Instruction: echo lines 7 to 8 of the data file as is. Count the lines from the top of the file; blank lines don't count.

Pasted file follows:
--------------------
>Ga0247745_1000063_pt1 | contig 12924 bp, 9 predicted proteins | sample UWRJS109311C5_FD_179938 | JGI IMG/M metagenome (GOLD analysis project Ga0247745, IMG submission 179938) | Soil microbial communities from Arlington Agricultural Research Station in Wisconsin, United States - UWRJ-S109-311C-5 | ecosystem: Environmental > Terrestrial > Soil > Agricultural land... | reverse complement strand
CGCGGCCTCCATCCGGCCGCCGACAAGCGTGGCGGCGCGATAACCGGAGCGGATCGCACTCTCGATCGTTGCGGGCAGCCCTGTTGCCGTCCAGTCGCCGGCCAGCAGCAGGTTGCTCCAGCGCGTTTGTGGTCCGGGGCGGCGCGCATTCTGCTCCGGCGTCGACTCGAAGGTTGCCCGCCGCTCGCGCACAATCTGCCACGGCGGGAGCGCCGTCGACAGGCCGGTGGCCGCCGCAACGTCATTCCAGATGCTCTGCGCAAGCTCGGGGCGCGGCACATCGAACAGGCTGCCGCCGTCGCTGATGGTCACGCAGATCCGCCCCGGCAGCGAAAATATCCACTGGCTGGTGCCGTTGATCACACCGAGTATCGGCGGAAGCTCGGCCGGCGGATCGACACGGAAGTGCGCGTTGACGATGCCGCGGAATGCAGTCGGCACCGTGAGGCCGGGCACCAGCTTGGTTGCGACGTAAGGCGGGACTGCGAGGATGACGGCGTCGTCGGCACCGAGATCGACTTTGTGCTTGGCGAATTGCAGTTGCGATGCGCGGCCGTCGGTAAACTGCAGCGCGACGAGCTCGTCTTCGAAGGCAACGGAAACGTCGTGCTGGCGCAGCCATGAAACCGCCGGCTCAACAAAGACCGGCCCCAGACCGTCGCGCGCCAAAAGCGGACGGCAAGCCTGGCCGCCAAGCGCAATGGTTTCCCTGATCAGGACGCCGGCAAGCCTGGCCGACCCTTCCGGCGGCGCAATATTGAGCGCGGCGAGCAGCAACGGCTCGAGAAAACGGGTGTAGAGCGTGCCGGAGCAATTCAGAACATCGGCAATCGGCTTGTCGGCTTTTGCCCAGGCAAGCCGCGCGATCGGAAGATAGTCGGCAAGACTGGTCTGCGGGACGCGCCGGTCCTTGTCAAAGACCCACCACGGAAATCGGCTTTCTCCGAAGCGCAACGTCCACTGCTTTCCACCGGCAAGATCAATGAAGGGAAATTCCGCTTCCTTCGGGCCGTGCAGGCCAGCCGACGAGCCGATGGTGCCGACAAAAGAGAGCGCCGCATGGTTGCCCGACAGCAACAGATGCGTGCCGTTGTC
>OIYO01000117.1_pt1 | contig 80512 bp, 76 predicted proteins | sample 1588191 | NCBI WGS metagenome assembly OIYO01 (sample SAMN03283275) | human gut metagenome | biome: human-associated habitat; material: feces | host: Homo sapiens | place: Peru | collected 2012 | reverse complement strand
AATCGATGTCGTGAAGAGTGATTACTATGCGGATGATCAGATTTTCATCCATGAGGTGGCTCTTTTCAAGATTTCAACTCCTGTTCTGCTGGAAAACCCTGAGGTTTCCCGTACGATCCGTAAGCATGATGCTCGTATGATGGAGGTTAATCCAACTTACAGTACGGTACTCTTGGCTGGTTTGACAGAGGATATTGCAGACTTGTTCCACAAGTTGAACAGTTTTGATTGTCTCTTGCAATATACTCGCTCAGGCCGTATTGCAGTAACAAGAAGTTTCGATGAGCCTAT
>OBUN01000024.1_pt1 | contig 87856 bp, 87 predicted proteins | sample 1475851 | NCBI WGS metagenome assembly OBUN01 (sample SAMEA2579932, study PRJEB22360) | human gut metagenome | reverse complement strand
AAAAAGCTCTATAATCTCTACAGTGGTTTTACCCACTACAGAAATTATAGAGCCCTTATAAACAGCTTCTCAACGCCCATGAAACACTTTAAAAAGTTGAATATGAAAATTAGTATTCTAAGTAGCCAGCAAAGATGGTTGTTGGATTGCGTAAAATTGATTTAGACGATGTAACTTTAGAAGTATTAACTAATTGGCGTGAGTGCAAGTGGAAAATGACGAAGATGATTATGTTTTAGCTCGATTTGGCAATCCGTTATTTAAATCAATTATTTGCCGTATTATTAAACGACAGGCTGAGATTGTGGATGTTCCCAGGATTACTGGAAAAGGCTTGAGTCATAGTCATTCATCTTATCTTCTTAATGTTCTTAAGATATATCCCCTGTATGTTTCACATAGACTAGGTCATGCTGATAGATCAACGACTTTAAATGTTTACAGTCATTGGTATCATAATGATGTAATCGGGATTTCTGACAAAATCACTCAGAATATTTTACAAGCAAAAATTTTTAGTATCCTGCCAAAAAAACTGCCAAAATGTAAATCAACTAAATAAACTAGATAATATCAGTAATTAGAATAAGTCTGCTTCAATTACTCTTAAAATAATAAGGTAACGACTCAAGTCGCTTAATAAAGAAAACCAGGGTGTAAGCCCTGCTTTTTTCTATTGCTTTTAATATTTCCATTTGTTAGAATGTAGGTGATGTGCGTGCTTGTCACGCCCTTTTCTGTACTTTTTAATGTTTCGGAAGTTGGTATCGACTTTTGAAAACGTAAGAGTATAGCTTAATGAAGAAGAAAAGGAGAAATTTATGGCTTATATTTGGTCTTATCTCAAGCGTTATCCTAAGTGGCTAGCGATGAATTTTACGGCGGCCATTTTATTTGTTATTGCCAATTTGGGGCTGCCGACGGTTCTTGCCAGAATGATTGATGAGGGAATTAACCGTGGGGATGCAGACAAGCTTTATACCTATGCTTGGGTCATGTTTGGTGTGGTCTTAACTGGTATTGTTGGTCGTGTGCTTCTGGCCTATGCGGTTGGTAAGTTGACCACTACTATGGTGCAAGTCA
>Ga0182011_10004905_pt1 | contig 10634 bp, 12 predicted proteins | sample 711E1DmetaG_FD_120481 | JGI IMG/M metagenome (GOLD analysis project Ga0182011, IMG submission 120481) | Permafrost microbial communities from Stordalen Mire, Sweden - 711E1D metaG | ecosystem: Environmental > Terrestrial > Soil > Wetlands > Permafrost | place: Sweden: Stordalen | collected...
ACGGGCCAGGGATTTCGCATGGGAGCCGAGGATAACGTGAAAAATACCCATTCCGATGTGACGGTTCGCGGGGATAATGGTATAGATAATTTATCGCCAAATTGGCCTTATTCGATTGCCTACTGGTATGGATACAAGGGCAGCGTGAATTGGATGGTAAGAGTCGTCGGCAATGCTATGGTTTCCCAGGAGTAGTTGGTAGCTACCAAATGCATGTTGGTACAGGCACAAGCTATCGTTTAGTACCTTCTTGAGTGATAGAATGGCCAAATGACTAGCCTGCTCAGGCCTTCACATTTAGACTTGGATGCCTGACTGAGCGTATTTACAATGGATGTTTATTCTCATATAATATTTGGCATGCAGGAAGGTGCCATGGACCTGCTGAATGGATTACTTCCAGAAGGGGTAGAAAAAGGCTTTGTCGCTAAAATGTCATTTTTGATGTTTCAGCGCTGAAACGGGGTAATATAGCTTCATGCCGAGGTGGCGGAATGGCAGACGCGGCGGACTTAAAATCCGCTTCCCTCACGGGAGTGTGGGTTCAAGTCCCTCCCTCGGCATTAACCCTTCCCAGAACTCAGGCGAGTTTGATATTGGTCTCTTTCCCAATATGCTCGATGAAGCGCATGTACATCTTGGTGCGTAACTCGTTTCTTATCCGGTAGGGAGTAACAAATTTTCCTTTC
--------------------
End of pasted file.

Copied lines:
>Ga0182011_10004905_pt1 | contig 10634 bp, 12 predicted proteins | sample 711E1DmetaG_FD_120481 | JGI IMG/M metagenome (GOLD analysis project Ga0182011, IMG submission 120481) | Permafrost microbial communities from Stordalen Mire, Sweden - 711E1D metaG | ecosystem: Environmental > Terrestrial > Soil > Wetlands > Permafrost | place: Sweden: Stordalen | collected...
ACGGGCCAGGGATTTCGCATGGGAGCCGAGGATAACGTGAAAAATACCCATTCCGATGTGACGGTTCGCGGGGATAATGGTATAGATAATTTATCGCCAAATTGGCCTTATTCGATTGCCTACTGGTATGGATACAAGGGCAGCGTGAATTGGATGGTAAGAGTCGTCGGCAATGCTATGGTTTCCCAGGAGTAGTTGGTAGCTACCAAATGCATGTTGGTACAGGCACAAGCTATCGTTTAGTACCTTCTTGAGTGATAGAATGGCCAAATGACTAGCCTGCTCAGGCCTTCACATTTAGACTTGGATGCCTGACTGAGCGTATTTACAATGGATGTTTATTCTCATATAATATTTGGCATGCAGGAAGGTGCCATGGACCTGCTGAATGGATTACTTCCAGAAGGGGTAGAAAAAGGCTTTGTCGCTAAAATGTCATTTTTGATGTTTCAGCGCTGAAACGGGGTAATATAGCTTCATGCCGAGGTGGCGGAATGGCAGACGCGGCGGACTTAAAATCCGCTTCCCTCACGGGAGTGTGGGTTCAAGTCCCTCCCTCGGCATTAACCCTTCCCAGAACTCAGGCGAGTTTGATATTGGTCTCTTTCCCAATATGCTCGATGAAGCGCATGTACATCTTGGTGCGTAACTCGTTTCTTATCCGGTAGGGAGTAACAAATTTTCCTTTC